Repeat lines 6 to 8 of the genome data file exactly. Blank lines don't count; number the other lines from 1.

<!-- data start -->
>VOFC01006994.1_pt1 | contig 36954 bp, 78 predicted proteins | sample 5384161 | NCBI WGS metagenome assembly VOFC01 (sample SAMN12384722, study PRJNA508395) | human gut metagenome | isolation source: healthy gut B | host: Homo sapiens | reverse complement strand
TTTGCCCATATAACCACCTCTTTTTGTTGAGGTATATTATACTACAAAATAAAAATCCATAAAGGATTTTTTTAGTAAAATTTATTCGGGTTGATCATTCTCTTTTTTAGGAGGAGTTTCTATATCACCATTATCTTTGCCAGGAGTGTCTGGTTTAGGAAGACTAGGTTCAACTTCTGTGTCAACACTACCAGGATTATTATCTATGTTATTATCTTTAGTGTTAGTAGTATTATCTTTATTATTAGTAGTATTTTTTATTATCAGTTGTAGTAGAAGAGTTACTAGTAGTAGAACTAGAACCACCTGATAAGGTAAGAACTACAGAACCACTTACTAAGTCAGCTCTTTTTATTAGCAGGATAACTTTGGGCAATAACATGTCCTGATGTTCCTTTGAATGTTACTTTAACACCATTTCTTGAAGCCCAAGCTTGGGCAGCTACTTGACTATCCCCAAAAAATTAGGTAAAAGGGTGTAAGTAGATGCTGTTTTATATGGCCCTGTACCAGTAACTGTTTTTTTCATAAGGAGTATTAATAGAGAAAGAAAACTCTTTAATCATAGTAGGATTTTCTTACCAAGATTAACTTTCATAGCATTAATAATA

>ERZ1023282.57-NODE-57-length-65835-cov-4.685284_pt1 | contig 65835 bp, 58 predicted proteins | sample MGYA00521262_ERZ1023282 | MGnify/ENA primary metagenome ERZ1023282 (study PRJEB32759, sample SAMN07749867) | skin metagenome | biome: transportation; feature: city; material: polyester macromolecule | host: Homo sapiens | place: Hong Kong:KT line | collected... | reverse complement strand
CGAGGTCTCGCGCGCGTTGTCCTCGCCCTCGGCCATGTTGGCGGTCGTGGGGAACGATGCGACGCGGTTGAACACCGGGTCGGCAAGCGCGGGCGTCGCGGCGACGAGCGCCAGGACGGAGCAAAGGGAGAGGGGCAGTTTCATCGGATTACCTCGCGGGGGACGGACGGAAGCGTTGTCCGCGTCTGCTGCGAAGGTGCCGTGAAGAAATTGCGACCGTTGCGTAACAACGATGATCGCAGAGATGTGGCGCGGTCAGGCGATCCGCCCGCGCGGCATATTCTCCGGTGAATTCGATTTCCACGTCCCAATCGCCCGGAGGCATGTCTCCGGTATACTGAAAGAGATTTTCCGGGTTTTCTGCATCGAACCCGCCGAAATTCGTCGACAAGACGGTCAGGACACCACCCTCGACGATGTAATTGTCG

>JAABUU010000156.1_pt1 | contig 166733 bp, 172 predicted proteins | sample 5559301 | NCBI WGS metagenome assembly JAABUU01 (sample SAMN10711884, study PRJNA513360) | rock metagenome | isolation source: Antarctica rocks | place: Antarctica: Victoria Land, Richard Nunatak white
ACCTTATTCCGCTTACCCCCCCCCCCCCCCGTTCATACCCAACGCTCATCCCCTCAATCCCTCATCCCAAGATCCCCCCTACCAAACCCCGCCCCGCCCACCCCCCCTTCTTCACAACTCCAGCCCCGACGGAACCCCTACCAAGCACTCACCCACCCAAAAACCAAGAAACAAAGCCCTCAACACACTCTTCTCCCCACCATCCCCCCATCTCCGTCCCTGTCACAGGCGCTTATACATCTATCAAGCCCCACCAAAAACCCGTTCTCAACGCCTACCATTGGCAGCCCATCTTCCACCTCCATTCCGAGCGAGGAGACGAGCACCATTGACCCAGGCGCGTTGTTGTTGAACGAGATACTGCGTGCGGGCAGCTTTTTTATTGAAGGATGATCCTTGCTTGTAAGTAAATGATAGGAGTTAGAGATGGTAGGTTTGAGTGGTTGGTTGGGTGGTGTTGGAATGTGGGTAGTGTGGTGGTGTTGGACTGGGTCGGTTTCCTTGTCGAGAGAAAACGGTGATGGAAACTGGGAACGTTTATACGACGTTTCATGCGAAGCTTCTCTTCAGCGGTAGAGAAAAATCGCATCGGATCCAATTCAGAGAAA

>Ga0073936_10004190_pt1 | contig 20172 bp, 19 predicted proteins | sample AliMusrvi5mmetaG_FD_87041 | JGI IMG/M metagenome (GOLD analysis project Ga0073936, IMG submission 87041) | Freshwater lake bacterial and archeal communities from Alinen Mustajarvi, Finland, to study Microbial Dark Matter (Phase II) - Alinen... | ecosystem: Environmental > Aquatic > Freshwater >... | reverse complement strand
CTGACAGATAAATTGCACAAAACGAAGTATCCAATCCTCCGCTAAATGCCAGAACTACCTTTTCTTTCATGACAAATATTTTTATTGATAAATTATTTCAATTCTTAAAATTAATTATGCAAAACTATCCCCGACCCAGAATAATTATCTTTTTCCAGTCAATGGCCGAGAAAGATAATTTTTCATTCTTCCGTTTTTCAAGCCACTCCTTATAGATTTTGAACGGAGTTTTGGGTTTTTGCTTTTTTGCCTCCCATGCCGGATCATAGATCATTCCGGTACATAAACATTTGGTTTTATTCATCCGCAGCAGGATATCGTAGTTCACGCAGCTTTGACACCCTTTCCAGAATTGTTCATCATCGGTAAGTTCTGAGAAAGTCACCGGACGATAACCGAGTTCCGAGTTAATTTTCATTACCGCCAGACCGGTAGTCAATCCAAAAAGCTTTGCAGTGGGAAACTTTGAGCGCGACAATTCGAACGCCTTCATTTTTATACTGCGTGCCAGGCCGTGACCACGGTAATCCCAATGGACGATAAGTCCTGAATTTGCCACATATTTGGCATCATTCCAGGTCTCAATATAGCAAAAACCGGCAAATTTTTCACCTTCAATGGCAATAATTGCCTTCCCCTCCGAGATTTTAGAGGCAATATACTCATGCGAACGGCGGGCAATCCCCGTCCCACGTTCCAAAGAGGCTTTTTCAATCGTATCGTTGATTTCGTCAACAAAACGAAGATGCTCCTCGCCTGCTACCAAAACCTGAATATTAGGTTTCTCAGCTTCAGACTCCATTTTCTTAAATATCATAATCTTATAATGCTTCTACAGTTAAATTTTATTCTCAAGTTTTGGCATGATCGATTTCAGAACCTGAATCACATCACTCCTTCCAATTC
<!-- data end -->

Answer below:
ACCTTATTCCGCTTACCCCCCCCCCCCCCCGTTCATACCCAACGCTCATCCCCTCAATCCCTCATCCCAAGATCCCCCCTACCAAACCCCGCCCCGCCCACCCCCCCTTCTTCACAACTCCAGCCCCGACGGAACCCCTACCAAGCACTCACCCACCCAAAAACCAAGAAACAAAGCCCTCAACACACTCTTCTCCCCACCATCCCCCCATCTCCGTCCCTGTCACAGGCGCTTATACATCTATCAAGCCCCACCAAAAACCCGTTCTCAACGCCTACCATTGGCAGCCCATCTTCCACCTCCATTCCGAGCGAGGAGACGAGCACCATTGACCCAGGCGCGTTGTTGTTGAACGAGATACTGCGTGCGGGCAGCTTTTTTATTGAAGGATGATCCTTGCTTGTAAGTAAATGATAGGAGTTAGAGATGGTAGGTTTGAGTGGTTGGTTGGGTGGTGTTGGAATGTGGGTAGTGTGGTGGTGTTGGACTGGGTCGGTTTCCTTGTCGAGAGAAAACGGTGATGGAAACTGGGAACGTTTATACGACGTTTCATGCGAAGCTTCTCTTCAGCGGTAGAGAAAAATCGCATCGGATCCAATTCAGAGAAA

>Ga0073936_10004190_pt1 | contig 20172 bp, 19 predicted proteins | sample AliMusrvi5mmetaG_FD_87041 | JGI IMG/M metagenome (GOLD analysis project Ga0073936, IMG submission 87041) | Freshwater lake bacterial and archeal communities from Alinen Mustajarvi, Finland, to study Microbial Dark Matter (Phase II) - Alinen... | ecosystem: Environmental > Aquatic > Freshwater >... | reverse complement strand
CTGACAGATAAATTGCACAAAACGAAGTATCCAATCCTCCGCTAAATGCCAGAACTACCTTTTCTTTCATGACAAATATTTTTATTGATAAATTATTTCAATTCTTAAAATTAATTATGCAAAACTATCCCCGACCCAGAATAATTATCTTTTTCCAGTCAATGGCCGAGAAAGATAATTTTTCATTCTTCCGTTTTTCAAGCCACTCCTTATAGATTTTGAACGGAGTTTTGGGTTTTTGCTTTTTTGCCTCCCATGCCGGATCATAGATCATTCCGGTACATAAACATTTGGTTTTATTCATCCGCAGCAGGATATCGTAGTTCACGCAGCTTTGACACCCTTTCCAGAATTGTTCATCATCGGTAAGTTCTGAGAAAGTCACCGGACGATAACCGAGTTCCGAGTTAATTTTCATTACCGCCAGACCGGTAGTCAATCCAAAAAGCTTTGCAGTGGGAAACTTTGAGCGCGACAATTCGAACGCCTTCATTTTTATACTGCGTGCCAGGCCGTGACCACGGTAATCCCAATGGACGATAAGTCCTGAATTTGCCACATATTTGGCATCATTCCAGGTCTCAATATAGCAAAAACCGGCAAATTTTTCACCTTCAATGGCAATAATTGCCTTCCCCTCCGAGATTTTAGAGGCAATATACTCATGCGAACGGCGGGCAATCCCCGTCCCACGTTCCAAAGAGGCTTTTTCAATCGTATCGTTGATTTCGTCAACAAAACGAAGATGCTCCTCGCCTGCTACCAAAACCTGAATATTAGGTTTCTCAGCTTCAGACTCCATTTTCTTAAATATCATAATCTTATAATGCTTCTACAGTTAAATTTTATTCTCAAGTTTTGGCATGATCGATTTCAGAACCTGAATCACATCACTCCTTCCAATTC